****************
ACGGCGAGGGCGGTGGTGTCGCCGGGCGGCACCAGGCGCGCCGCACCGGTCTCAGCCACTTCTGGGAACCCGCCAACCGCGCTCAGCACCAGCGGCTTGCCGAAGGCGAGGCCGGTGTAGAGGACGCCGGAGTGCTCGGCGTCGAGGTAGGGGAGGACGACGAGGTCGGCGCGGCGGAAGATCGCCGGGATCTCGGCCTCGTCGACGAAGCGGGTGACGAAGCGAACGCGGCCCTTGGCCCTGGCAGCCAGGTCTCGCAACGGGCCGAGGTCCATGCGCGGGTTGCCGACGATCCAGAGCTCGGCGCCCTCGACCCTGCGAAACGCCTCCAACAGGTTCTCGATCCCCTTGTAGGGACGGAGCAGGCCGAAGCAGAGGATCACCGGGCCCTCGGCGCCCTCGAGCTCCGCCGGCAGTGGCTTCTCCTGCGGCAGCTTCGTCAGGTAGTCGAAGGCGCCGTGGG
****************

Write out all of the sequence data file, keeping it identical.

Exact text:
ACGGCGAGGGCGGTGGTGTCGCCGGGCGGCACCAGGCGCGCCGCACCGGTCTCAGCCACTTCTGGGAACCCGCCAACCGCGCTCAGCACCAGCGGCTTGCCGAAGGCGAGGCCGGTGTAGAGGACGCCGGAGTGCTCGGCGTCGAGGTAGGGGAGGACGACGAGGTCGGCGCGGCGGAAGATCGCCGGGATCTCGGCCTCGTCGACGAAGCGGGTGACGAAGCGAACGCGGCCCTTGGCCCTGGCAGCCAGGTCTCGCAACGGGCCGAGGTCCATGCGCGGGTTGCCGACGATCCAGAGCTCGGCGCCCTCGACCCTGCGAAACGCCTCCAACAGGTTCTCGATCCCCTTGTAGGGACGGAGCAGGCCGAAGCAGAGGATCACCGGGCCCTCGGCGCCCTCGAGCTCCGCCGGCAGTGGCTTCTCCTGCGGCAGCTTCGTCAGGTAGTCGAAGGCGCCGTGGG